At bemix we seek to influence, change and shape the society we live in - through our projects, groups and campaigns (see bemix Wider Values to learn about ‘Positive Campaigning' at bemix). A society that often leaves people with a learning difficulty and/or autism feeling unseen, unheard and like they don’t belong. Because of this, opportunities, platforms and services for people with a learning difficulty and/or autism can be lacking. Historically, this has been true of services available to parents that have a learning difficulty and/or autism.

“one common outcome for children of parents with a learning disability is that they are more likely than any other group of children to be removed from the care of their parents”  (Booth et al 2005, via Mencap, via BestBeginnings)

Some years ago, bemix took on the leadership of the Kent Parents Action Group which was started by Voice4Kent. The Parents Action Group was a group of parents with and without learning difficulties and/or autism working together to try and change things for parents. The number of people with a learning difficulty and/or autism who had their children taken away from them, was very high. Predominantly this was because of a lack of support for parents and families. Ensuring holistic support for families - whereby children and their parents who have a learning difficulty and/or autism receive the support they need - has always been difficult. 

As part of our work in this area, we have been co-teaching at Canterbury Christ Church University, in their Midwifery teaching department.  As part of their midwife training, students learn about working with and supporting mothers with a learning disability.  In partnership with the university, we have been delivering Lived Experience Training to the students. Ann-Marie, bemix Non-Executive Director, self-advocate and Group Supporter, co-teaches this module alongside senior lecturer, Cathy Bernal. Ann-Marie shares her experience of being a mother with a learning difficulty.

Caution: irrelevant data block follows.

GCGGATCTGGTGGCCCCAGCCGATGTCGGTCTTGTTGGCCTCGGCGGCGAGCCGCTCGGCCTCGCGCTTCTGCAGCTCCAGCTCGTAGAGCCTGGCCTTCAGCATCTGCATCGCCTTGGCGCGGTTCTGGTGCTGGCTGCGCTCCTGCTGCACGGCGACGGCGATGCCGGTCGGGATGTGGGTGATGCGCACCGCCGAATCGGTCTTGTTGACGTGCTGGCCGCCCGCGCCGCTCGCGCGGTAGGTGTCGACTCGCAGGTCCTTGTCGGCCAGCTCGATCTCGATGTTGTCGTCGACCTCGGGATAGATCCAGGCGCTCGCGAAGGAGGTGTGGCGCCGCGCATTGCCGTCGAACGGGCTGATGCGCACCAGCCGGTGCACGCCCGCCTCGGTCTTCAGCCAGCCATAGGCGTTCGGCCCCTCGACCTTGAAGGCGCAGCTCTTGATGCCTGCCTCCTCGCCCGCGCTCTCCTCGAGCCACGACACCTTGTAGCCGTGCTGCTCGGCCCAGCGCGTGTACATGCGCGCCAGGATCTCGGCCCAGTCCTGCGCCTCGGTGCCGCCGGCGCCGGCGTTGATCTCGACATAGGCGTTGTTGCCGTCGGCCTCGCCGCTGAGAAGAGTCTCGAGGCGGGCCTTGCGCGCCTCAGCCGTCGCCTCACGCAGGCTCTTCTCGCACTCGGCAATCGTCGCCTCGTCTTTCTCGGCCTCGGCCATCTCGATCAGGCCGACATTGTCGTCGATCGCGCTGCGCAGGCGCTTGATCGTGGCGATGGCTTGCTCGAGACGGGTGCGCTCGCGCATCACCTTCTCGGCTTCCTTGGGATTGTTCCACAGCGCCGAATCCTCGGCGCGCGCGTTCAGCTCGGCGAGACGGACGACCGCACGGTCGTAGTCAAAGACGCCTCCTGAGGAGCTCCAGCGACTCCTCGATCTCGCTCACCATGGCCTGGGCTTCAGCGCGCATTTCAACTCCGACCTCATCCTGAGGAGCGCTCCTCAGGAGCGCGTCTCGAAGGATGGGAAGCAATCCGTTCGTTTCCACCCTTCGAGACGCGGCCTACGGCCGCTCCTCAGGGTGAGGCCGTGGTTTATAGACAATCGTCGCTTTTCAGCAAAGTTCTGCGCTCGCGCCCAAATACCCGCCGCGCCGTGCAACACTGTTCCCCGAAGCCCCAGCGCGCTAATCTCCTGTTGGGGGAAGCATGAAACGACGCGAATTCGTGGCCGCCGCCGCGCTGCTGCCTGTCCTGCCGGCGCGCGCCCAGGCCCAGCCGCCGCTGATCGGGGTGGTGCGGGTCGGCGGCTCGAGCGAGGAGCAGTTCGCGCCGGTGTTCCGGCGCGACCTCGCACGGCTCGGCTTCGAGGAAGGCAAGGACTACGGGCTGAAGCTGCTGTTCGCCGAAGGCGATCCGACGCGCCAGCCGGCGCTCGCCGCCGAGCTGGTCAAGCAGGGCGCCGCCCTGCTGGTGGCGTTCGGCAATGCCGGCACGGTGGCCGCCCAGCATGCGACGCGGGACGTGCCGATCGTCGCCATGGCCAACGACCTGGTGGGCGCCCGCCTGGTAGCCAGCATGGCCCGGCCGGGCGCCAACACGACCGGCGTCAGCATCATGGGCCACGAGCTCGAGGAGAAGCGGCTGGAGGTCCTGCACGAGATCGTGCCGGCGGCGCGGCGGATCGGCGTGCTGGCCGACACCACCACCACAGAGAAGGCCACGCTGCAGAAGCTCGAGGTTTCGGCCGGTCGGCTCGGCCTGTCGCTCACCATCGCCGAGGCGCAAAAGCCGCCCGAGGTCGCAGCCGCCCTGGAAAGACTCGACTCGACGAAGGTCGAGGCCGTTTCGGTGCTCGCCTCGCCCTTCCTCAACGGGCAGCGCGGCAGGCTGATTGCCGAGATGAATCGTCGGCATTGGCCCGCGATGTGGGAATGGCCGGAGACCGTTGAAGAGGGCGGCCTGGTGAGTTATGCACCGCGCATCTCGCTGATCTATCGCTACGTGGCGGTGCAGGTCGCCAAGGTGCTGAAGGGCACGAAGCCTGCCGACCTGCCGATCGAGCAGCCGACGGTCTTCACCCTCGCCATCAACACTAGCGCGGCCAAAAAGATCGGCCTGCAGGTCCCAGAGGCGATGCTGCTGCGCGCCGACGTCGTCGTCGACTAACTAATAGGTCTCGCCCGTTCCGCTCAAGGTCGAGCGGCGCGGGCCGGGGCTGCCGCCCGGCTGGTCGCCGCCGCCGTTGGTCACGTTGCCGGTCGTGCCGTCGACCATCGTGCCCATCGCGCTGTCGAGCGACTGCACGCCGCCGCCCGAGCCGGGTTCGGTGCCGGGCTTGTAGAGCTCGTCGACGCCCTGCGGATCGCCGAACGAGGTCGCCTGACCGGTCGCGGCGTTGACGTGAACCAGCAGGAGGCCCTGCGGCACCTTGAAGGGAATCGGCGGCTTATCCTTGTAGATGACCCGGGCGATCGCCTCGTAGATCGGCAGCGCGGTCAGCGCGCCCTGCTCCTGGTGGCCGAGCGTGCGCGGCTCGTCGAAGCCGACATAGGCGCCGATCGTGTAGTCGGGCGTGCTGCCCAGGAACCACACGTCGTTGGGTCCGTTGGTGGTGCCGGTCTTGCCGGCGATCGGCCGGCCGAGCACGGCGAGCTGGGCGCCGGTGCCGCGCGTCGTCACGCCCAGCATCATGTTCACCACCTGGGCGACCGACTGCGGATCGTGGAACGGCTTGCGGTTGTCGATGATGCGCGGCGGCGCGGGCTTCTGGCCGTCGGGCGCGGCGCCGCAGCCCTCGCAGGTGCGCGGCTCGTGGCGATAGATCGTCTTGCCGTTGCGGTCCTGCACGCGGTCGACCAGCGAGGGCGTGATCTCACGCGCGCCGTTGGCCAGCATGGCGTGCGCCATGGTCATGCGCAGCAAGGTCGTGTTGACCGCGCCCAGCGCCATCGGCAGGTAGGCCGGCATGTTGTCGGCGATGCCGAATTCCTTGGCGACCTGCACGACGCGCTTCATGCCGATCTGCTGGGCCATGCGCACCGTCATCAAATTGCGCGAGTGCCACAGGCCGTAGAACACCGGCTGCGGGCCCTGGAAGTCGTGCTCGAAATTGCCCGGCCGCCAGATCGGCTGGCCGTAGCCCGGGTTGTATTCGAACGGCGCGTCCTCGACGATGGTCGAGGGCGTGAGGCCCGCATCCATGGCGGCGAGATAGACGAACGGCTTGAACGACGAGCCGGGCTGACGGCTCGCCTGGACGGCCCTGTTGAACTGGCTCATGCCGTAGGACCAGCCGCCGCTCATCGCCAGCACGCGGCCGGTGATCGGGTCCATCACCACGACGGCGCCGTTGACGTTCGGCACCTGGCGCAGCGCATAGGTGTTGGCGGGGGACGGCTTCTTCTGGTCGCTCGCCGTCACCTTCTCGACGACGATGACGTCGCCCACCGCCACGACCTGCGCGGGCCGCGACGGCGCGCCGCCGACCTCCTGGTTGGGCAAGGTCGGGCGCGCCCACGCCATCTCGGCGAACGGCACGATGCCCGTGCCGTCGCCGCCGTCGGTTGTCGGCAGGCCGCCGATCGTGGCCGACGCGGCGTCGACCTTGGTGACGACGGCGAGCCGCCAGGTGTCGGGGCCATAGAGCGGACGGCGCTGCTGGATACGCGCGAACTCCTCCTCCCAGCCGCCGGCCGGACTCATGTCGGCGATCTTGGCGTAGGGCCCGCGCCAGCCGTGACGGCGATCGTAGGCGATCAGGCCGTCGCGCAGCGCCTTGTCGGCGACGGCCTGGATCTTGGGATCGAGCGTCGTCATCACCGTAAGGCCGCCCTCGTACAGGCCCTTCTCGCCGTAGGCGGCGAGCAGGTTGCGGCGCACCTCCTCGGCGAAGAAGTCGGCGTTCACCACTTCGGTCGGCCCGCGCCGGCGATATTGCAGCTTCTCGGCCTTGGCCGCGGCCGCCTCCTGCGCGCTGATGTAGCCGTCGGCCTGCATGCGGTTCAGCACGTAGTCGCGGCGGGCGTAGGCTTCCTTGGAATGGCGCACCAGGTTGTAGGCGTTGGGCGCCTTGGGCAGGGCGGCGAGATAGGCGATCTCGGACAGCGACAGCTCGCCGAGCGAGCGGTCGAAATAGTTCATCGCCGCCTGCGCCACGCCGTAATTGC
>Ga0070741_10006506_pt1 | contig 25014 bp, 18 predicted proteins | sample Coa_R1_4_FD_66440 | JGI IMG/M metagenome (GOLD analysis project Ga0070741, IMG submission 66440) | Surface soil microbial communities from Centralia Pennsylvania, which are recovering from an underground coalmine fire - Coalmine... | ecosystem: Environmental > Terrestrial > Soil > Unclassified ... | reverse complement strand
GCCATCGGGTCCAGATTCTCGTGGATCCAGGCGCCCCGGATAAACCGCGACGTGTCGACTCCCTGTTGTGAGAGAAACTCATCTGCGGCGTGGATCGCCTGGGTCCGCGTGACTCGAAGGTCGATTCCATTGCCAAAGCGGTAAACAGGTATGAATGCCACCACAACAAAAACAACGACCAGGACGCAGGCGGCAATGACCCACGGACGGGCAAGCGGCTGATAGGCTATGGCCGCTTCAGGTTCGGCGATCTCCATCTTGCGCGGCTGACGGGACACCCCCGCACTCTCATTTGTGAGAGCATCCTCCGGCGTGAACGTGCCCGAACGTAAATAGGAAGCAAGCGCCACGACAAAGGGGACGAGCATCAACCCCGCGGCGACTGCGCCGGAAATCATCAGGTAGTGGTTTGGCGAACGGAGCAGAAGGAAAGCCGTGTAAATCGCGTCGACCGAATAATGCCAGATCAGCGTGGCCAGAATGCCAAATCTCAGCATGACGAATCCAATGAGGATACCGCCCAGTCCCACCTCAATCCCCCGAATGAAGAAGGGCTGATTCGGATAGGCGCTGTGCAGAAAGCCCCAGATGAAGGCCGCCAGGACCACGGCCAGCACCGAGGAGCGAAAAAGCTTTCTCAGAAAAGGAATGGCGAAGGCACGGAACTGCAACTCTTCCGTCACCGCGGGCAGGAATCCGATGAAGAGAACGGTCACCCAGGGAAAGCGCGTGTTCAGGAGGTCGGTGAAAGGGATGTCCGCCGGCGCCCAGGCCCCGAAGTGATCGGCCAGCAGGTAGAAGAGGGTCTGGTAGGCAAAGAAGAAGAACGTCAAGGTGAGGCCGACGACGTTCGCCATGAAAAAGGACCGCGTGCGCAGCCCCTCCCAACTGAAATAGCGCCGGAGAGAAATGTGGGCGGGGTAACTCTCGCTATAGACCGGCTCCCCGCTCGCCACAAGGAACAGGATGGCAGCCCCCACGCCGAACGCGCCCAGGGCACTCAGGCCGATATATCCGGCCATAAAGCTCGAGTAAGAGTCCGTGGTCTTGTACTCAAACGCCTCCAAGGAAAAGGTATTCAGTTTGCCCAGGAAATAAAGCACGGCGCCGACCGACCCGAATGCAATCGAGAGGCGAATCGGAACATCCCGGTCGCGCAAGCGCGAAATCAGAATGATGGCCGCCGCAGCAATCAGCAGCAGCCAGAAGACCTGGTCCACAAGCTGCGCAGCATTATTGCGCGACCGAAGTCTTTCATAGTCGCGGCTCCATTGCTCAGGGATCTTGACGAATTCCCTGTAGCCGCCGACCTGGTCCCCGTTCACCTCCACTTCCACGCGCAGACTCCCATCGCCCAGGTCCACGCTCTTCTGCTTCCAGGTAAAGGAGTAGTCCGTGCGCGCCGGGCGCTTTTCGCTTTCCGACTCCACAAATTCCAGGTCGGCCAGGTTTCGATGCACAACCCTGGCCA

Left to right: Ann-Marie Lillis, bemix Non-Executive Director, Self-Advocate and Group Supporter. Cathy Bernal, Senior Lecturer at Canterbury Christ Church University

When asked: ‘How does it feel to share your experience with other people?’ Ann-Marie said: “It boosts my confidence and raises awareness about having a learning difficulty and having a child. It also gives me more confidence in talking to a lot of people in a room (sometimes this has been more than 45 people).”

One of the great success stories of this partnership and work, is that it has always been something that has been delivered by people both with and without a learning difficulty. Ann-Marie being so experienced at training, at telling her story and engaging in this way is now doing this work unsupported by bemix, alongside Cathy. This means that bemix are no longer required to provide that support as Ann-Marie is independent enough to do that for herself. “It gives me more confidence to do things that I enjoy without support... I don’t have to look to anyone when I need to talk, I can do this and tell my story all on my own. I feel like I get more of a boost as the students can see I’m doing it without support. They ask me more questions and are talking to me and not looking for the person who is supporting me.” said Ann-Marie.

As a result of recent national lockdowns, Ann-Marie has adapted the training so that it could be delivered remotely to large groups of students at once! Students who each have varying experience levels of working or knowing someone with a learning difficulty. Since moving sessions online and not being able to meet in person, the groups are only able to see static photos of each other on screen. In spite of this, Ann-Marie has continued to find that the groups of students she teaches have been engaged during her sessions. 

Working alone makes me happy and gives me confidence.”